The year was 1968. It was a year of war, of protests, of death.
It was the year Martin Luther King Jr. and Robert F. Kennedy were both assassinated. It was also the year the Vietnam War exploded into new levels of violence. And as troops poured into ‘Nam and more and more young men died – 1968 was the deadliest year of the Vietnam War – Americans watched it all from their living rooms with anger and disgust. The protest movement gained traction. Protesters spit on returning Soldiers, called them rapists and baby killers. In fact, the U.S. agreed to begin peace talks in Paris that year, due in part to the dwindling support at home.
It was also the year Santiago Erevia became a soldier. He had been scraping by, working in restaurants in San Antonio. The future stretched before him, an endless sea of dead-end job after dead-end job. So he volunteered. If you volunteered versus being drafted, it meant fewer years of service, he explained. He knew he would end up in Vietnam, but he figured the Army would give him a lot of opportunities he wouldn’t have if he stayed in Texas. Erevia knew what he was risking — a friend had just come home horribly wounded and disfigured after only a month in combat and many more months in the hospital.
“People take their chances,” Erevia said. It didn’t mean anything would happen to him.
And it didn’t. He arrived in country in November 1968, and although he was assigned to the infantry – he joked that he was too dumb for anything else – and came through Vietnam as a hero who will receive the Medal of Honor during a March 18 White House ceremony, then-Spec. 4 Erevia also went home almost unscathed. A grenade did send some shrapnel into his back, earning him a Purple Heart, but the wound was so insignificant that he was back on patrol the next day. Indeed, Erevia narrowly escaped death or maiming time and again, even after a daring mission to capture and ultimately kill North Vietnamese Army, known as the NVA, soldiers, for which he received a Bronze Star. The other Soldiers in his unit, Company C, 1st Battalion (Airmobile), 501st Infantry Regiment, 101st Airborne Division (Airmobile), even started to joke about the radio-telephone operator’s luck.
“I was very fortunate, very, very fortunate,” Erevia admitted. “I think I stepped on quite a few mines.” One close call involved a Claymore mine that had actually been stolen from Co. C: “We came up to a culvert, about six or seven feet deep,” he said. “I had to climb down and get up again. That was my savior. I helped everybody get up. There were three or four guys who went up ahead of me. They hit the Claymore mine. The front guy lost his leg. One guy had pellets all the way up his front. The third man had his hand broken. I was the fourth man. Nothing touched me. I was like a miracle baby.”
His luck held on in May 1969. Overall, that May was a particularly intense month in Vietnam. Near the Laotian border, for example, three battalions from the 101st Inf. Div., including the 501st’s 2nd Battalion, waged a bloody 10-day campaign to seize a mountain that troops and reporters nicknamed Hamburger Hill thanks to the horrific injuries many Soldiers sustained. Meanwhile, across the country on the central coast of the Republic of Vietnam, near the city of Tam Ky in Quang Tin Province, Soldiers from the 21st Infantry Regiment fought a lesser-known battle to clear the Viet Cong, known as the VC, from Nui Yon Hill.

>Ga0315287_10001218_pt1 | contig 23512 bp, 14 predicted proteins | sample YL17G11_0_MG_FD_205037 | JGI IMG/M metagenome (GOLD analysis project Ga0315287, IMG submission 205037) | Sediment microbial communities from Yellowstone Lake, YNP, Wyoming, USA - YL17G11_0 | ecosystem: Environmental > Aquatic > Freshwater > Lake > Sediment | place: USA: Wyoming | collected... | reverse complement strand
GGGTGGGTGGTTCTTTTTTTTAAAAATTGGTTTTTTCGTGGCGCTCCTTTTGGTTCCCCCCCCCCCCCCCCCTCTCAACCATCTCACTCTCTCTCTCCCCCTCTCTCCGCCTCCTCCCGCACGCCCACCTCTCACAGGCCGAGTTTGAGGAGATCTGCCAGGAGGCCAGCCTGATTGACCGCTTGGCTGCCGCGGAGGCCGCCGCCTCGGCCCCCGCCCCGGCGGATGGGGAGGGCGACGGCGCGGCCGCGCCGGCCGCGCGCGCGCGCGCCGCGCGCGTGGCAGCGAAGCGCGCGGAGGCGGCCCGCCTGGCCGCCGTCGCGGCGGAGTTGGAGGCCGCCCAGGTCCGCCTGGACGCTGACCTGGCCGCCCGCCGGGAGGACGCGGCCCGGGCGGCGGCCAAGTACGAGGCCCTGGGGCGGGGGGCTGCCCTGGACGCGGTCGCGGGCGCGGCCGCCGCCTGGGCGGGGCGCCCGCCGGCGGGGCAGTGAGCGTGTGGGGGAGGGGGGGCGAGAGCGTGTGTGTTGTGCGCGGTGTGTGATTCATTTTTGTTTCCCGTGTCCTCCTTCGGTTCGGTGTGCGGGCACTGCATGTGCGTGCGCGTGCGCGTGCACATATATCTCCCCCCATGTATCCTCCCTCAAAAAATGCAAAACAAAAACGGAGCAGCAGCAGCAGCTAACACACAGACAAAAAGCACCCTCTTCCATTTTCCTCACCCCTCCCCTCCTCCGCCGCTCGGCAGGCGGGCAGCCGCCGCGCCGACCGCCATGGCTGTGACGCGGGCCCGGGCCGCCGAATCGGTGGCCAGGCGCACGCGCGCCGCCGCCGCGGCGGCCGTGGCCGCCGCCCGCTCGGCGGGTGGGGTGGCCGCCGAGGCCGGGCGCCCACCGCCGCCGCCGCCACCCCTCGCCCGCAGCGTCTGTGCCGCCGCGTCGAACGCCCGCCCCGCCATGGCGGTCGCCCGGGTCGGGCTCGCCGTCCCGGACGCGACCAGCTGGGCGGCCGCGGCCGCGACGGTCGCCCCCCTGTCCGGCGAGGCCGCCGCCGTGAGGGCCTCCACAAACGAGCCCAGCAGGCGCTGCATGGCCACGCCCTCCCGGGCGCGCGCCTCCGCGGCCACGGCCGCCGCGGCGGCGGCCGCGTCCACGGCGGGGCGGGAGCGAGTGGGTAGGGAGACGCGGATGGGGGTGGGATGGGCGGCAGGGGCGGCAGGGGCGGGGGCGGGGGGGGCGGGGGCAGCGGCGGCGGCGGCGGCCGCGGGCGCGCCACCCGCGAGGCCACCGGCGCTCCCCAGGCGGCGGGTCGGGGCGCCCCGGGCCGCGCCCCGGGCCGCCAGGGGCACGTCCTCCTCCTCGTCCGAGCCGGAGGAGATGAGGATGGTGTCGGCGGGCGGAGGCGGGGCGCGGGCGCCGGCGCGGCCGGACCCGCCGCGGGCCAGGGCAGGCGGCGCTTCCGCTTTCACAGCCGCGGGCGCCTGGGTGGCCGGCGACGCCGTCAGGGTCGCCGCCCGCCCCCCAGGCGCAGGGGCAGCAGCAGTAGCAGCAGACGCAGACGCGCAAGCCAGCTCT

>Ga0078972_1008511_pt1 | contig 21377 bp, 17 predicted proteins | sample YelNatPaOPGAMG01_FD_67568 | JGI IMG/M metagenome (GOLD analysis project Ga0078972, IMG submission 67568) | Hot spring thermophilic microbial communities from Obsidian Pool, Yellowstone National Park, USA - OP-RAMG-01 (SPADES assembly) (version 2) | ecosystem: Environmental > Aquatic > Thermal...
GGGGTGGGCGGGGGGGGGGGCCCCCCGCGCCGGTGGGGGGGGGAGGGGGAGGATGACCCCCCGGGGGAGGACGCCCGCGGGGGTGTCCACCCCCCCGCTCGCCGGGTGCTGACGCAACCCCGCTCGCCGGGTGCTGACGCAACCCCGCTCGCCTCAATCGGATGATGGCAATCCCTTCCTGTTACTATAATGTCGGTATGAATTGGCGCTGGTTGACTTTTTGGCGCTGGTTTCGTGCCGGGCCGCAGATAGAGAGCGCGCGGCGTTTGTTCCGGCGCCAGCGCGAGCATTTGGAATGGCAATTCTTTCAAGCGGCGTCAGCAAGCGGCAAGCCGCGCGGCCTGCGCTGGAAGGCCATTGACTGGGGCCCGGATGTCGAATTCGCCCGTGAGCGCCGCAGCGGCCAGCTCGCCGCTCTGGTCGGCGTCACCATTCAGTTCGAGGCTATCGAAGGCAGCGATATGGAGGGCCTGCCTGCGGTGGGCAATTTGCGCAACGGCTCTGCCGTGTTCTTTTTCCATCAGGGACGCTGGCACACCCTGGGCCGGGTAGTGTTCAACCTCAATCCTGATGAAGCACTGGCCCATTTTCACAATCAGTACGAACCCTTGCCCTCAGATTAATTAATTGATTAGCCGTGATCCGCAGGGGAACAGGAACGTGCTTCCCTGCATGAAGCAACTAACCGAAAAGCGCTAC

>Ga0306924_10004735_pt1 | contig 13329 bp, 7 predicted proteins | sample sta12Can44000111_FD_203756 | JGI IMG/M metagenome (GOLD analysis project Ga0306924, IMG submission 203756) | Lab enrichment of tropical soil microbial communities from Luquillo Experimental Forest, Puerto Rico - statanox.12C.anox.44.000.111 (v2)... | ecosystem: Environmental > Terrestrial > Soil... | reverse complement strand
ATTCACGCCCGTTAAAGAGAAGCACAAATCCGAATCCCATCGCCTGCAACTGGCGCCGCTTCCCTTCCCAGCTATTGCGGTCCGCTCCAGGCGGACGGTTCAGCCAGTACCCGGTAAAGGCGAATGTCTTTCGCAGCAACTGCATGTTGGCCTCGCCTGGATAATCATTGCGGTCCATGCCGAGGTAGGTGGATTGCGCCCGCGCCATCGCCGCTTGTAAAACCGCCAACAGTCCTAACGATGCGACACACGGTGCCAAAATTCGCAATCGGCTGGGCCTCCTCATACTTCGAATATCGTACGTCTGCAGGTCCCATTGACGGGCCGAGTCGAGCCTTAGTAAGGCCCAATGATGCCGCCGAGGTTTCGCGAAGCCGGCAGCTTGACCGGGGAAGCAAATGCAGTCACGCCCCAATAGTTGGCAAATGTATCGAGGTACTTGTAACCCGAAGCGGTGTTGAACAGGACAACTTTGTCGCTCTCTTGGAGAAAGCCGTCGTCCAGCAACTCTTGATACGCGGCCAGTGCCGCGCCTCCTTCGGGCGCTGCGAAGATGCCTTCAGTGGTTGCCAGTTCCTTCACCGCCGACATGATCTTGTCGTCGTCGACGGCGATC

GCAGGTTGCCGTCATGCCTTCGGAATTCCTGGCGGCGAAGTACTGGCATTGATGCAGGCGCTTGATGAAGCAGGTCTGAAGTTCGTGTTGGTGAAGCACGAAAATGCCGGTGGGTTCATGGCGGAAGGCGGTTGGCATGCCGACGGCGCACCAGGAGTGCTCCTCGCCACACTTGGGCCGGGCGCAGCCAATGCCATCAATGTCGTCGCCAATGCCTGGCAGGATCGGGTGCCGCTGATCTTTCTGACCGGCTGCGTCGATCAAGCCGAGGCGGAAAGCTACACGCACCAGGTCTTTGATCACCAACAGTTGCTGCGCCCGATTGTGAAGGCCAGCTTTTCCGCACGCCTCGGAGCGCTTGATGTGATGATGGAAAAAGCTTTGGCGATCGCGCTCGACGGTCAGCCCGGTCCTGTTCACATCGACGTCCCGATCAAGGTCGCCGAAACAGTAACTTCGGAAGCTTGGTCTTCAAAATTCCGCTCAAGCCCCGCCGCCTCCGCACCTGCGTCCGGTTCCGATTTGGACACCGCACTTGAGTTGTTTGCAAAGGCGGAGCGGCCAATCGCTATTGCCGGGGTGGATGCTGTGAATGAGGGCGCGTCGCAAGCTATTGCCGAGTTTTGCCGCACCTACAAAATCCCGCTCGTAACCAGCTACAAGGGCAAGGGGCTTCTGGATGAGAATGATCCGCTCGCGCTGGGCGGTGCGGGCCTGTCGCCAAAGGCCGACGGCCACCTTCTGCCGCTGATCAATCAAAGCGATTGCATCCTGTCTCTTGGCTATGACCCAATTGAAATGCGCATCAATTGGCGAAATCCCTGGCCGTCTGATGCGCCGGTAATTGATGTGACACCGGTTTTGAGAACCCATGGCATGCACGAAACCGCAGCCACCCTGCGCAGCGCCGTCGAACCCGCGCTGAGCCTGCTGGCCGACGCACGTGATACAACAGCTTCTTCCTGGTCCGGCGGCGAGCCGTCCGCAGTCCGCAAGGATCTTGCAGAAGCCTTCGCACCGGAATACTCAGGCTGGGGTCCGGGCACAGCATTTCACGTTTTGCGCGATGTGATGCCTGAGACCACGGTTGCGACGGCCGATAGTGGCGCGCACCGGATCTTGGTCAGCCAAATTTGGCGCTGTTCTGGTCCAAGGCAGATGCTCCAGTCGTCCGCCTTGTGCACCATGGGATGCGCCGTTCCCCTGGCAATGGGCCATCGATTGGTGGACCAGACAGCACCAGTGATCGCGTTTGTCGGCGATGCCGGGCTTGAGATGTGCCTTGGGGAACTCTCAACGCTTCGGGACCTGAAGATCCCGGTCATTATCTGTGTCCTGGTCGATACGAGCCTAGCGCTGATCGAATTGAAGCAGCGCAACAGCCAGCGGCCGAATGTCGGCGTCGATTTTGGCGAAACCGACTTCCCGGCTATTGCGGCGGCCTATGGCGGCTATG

Then, Erevia’s battalion air assaulted onto another hill near Tam Ky, May 21, after a day of light skirmishing between his company and the enemy across a rice field. When they finally arrived at the hill, the operation began like any other search-and-clear mission, he remembered. But the NVA and the Viet Cong were dug in, and things went downhill quickly. As the unit prepared to cross a football field-sized clearing about 100 yards from the hill, they started taking fire.
“We had wounded guys,” Erevia remembered. His M16 started to malfunction, so his company commander ordered him to stay behind and care for the wounded while the rest of the men pushed up the hill from the north at about 4 p.m. Erevia’s position soon came under attack with intense automatic and small arms fire from four underground enemy bunkers, however. Crawling through the hail of bullets, he collected a second M16 and several hand grenades from the wounded Soldiers and crept forward with his friend Spc. Patrick Diehl. The two men then took cover behind a tree while they tried to locate the first enemy position.
“We were back to back and Diehl was to the left, I was to the right,” Erevia remembered, tears coursing down his face. “I said, ‘Diehl, do you see anything to your side?’ He never answered. And I said, ‘Diehl!’ I turned around and he was laying on the ground with a bullet hole square on his forehead.” Another soldier lay about 10 feet away with a bullet wound to his back. Erevia thought he was dead (he wasn’t), and “while he was lying on the ground, I said, ‘Well, I have no choice. They can die. So can I.
“I knew that the guy who killed Diehl … was like to the far left, but we had fire coming in from three sides. The Army trains you to fight. In that situation, if somebody’s laying in a hole or down an embankment, and if you’re running toward where they’re at, you’re supposed to lay down suppressive fire, try to keep your head down, which I did. I ran and took my two M16s. I was able to throw within maybe five feet from the foxhole (the enemy) was hiding in. I had a grenade, threw it at him and that was it.”